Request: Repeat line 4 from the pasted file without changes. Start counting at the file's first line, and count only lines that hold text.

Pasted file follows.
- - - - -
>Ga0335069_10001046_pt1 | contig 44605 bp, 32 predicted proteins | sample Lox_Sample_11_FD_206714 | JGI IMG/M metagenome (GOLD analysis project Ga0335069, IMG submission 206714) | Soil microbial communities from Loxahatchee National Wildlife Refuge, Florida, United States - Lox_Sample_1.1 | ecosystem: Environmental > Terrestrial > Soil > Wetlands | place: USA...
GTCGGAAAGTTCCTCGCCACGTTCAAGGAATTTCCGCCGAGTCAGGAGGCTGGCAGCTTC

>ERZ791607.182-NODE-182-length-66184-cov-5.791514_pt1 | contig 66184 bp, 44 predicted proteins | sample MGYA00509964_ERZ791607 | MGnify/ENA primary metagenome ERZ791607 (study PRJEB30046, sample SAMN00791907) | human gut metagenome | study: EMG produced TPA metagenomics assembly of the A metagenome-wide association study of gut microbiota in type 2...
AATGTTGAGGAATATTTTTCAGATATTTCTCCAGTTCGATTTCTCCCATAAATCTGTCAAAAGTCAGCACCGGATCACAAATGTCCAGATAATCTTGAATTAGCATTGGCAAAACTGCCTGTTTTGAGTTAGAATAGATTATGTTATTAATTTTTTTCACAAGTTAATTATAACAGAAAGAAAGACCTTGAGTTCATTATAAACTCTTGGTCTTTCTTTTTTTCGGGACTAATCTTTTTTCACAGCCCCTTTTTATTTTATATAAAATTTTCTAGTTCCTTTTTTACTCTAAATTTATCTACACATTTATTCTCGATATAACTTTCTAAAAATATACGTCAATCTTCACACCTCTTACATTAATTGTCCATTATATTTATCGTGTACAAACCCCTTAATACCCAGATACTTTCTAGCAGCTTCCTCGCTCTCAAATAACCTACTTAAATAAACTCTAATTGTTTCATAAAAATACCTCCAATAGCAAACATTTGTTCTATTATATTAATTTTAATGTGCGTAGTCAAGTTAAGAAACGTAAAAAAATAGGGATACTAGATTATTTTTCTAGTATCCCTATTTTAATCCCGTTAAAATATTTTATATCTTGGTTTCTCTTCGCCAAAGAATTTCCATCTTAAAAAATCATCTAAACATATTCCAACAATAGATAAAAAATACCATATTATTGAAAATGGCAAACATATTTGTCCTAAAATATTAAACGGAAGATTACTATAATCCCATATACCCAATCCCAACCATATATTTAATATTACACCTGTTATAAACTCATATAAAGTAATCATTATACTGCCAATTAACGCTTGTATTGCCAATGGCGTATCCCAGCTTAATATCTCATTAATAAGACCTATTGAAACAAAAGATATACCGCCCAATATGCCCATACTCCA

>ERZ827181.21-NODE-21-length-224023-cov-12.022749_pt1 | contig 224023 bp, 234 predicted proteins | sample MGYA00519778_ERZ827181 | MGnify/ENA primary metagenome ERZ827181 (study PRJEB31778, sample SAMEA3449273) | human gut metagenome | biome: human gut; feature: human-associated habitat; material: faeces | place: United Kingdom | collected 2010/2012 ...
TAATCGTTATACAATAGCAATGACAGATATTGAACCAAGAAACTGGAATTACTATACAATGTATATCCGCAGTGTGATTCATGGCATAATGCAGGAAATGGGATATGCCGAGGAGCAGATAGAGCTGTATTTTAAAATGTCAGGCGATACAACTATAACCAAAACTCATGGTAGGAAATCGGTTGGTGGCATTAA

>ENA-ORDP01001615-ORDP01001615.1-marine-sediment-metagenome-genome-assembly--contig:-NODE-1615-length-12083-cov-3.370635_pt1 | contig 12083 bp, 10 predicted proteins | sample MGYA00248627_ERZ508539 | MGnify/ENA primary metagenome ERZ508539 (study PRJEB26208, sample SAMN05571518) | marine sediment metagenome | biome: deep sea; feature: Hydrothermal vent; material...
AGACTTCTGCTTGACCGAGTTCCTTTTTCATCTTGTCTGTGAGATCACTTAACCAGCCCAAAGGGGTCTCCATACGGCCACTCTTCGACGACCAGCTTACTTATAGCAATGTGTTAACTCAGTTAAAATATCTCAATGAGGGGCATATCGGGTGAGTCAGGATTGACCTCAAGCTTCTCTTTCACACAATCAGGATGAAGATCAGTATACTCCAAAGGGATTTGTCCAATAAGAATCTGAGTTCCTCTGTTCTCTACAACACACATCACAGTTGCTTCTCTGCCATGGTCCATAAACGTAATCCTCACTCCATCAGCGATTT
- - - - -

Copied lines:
AATGTTGAGGAATATTTTTCAGATATTTCTCCAGTTCGATTTCTCCCATAAATCTGTCAAAAGTCAGCACCGGATCACAAATGTCCAGATAATCTTGAATTAGCATTGGCAAAACTGCCTGTTTTGAGTTAGAATAGATTATGTTATTAATTTTTTTCACAAGTTAATTATAACAGAAAGAAAGACCTTGAGTTCATTATAAACTCTTGGTCTTTCTTTTTTTCGGGACTAATCTTTTTTCACAGCCCCTTTTTATTTTATATAAAATTTTCTAGTTCCTTTTTTACTCTAAATTTATCTACACATTTATTCTCGATATAACTTTCTAAAAATATACGTCAATCTTCACACCTCTTACATTAATTGTCCATTATATTTATCGTGTACAAACCCCTTAATACCCAGATACTTTCTAGCAGCTTCCTCGCTCTCAAATAACCTACTTAAATAAACTCTAATTGTTTCATAAAAATACCTCCAATAGCAAACATTTGTTCTATTATATTAATTTTAATGTGCGTAGTCAAGTTAAGAAACGTAAAAAAATAGGGATACTAGATTATTTTTCTAGTATCCCTATTTTAATCCCGTTAAAATATTTTATATCTTGGTTTCTCTTCGCCAAAGAATTTCCATCTTAAAAAATCATCTAAACATATTCCAACAATAGATAAAAAATACCATATTATTGAAAATGGCAAACATATTTGTCCTAAAATATTAAACGGAAGATTACTATAATCCCATATACCCAATCCCAACCATATATTTAATATTACACCTGTTATAAACTCATATAAAGTAATCATTATACTGCCAATTAACGCTTGTATTGCCAATGGCGTATCCCAGCTTAATATCTCATTAATAAGACCTATTGAAACAAAAGATATACCGCCCAATATGCCCATACTCCA